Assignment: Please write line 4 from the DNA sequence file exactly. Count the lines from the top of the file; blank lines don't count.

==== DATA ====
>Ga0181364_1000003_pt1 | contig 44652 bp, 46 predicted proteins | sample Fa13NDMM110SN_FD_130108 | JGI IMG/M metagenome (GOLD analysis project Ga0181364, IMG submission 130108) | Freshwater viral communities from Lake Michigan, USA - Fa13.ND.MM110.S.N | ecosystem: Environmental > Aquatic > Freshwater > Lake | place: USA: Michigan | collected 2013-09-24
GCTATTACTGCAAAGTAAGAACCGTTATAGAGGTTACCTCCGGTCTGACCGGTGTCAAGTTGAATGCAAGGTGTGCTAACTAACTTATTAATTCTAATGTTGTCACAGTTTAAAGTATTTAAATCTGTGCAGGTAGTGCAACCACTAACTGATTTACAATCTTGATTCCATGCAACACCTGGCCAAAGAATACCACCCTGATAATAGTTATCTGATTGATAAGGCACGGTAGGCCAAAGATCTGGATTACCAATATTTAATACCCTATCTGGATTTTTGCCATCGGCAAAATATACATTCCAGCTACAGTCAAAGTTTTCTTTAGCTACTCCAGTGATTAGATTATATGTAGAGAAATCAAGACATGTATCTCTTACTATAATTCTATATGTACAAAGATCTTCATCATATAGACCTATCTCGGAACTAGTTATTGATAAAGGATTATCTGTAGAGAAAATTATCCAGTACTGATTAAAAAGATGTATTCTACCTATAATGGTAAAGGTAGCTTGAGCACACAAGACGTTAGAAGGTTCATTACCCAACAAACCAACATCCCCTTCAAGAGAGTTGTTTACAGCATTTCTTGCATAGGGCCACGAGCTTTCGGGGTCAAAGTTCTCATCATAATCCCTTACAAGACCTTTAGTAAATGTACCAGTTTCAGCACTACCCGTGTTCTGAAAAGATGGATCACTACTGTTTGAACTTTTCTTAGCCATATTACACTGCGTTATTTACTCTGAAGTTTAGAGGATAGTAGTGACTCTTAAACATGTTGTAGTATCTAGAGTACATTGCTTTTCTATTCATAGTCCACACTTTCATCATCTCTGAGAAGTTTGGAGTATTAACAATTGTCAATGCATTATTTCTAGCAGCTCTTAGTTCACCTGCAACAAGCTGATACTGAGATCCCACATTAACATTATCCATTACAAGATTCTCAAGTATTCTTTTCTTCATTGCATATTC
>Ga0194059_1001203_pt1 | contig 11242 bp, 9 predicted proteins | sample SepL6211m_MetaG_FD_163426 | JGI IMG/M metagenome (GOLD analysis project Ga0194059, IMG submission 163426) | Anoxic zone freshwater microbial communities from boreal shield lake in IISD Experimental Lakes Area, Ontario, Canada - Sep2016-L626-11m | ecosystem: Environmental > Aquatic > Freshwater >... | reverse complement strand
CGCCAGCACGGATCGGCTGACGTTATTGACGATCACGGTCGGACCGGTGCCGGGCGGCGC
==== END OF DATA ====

CGCCAGCACGGATCGGCTGACGTTATTGACGATCACGGTCGGACCGGTGCCGGGCGGCGC